But then how should one explain a rise in the unemployment rate and a small fall in the annual change of average hourly earnings? Or, for that matter, the underreported downwards revision of 70,000 jobs to the estimates of the payrolls in the previous two months? It is a very tangled web. Unsurprisingly there is a wide range of opinions about what is going to come next. Actually, it is probably as wide as I have ever seen: on the one hand we have looming recession, on the other there is booming inflation. One can really only admire the Fed’s honesty in saying that they are darned if they know what to do.
One of the slides that we are using in our current round of Roadshows shows the correlation of US wage growth and inflation. It has lots of dots on it and a best fit line showing that in general, high wages and high inflation go hand-in-hand. It is not an attempt to argue which has a leg at each corner and which has wheels, just a picture that shows that the two go together.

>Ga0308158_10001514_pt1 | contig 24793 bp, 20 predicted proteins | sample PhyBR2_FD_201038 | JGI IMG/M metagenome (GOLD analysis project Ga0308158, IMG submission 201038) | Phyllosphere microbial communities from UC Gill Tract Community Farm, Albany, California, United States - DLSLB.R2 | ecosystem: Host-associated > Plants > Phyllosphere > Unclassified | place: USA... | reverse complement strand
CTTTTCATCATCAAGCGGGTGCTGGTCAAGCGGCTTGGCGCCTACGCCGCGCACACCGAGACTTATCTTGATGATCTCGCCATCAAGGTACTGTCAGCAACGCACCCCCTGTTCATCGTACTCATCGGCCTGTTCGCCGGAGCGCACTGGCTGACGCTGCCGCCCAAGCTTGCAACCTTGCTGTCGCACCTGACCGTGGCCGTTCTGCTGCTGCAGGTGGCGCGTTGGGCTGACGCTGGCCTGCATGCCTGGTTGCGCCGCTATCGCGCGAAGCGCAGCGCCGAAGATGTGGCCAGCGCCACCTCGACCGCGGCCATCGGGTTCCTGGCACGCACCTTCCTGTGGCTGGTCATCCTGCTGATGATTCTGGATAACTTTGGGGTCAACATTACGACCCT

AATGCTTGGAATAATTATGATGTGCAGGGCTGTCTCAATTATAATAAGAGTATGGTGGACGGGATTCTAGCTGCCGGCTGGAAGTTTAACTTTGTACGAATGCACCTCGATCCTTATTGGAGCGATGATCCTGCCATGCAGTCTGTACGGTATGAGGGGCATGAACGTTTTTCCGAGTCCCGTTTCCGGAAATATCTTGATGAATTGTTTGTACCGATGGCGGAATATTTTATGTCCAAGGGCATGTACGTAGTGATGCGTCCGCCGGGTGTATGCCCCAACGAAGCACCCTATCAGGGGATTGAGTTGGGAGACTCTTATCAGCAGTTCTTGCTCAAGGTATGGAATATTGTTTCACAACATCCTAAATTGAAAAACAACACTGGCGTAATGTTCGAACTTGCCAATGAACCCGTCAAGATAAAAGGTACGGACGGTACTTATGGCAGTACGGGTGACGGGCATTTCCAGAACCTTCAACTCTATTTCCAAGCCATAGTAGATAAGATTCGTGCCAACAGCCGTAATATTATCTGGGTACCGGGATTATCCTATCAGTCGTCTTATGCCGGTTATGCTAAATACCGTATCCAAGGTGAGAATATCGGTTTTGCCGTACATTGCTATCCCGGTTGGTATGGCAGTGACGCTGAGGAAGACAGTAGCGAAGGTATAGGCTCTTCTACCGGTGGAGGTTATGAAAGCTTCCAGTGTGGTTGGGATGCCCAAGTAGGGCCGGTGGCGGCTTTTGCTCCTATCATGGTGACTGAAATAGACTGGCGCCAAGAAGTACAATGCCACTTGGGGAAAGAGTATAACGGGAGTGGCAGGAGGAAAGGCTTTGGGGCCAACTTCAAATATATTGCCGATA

The point of the chart, though, is to focus in on what has been seen in the past when American inflation is around its 2% target. The data since 1960 shows that, in round numbers, target inflation has been associated with wage growth varying between +6% and -1%. This is another decent range, but with an important message not to get hung up on little fluctuations in the monthly wage numbers. Both they and the payrolls are classic noise.
At our London Roadshow last Friday, I was asked how low I thought the pound could go. The answer is pure guesswork, of course, but my working assumption is that we could have a short, sharp dive to below $1.10. What matters much more is that it is becoming clear that at least some overseas investors are seeing UK assets and the pound as just simply cheap. Once we have got past you-know-what (which is probably on the 12th of Never), money is going to come into the UK.
Assets are cheap, yields are high and there is a currency kicker. At some stage (your guess when is at least as good as mine) buying the UK is going to be the trade of 2019. Close your eyes, hold your nose, think of the Queen and nibble away on some cheap stocks.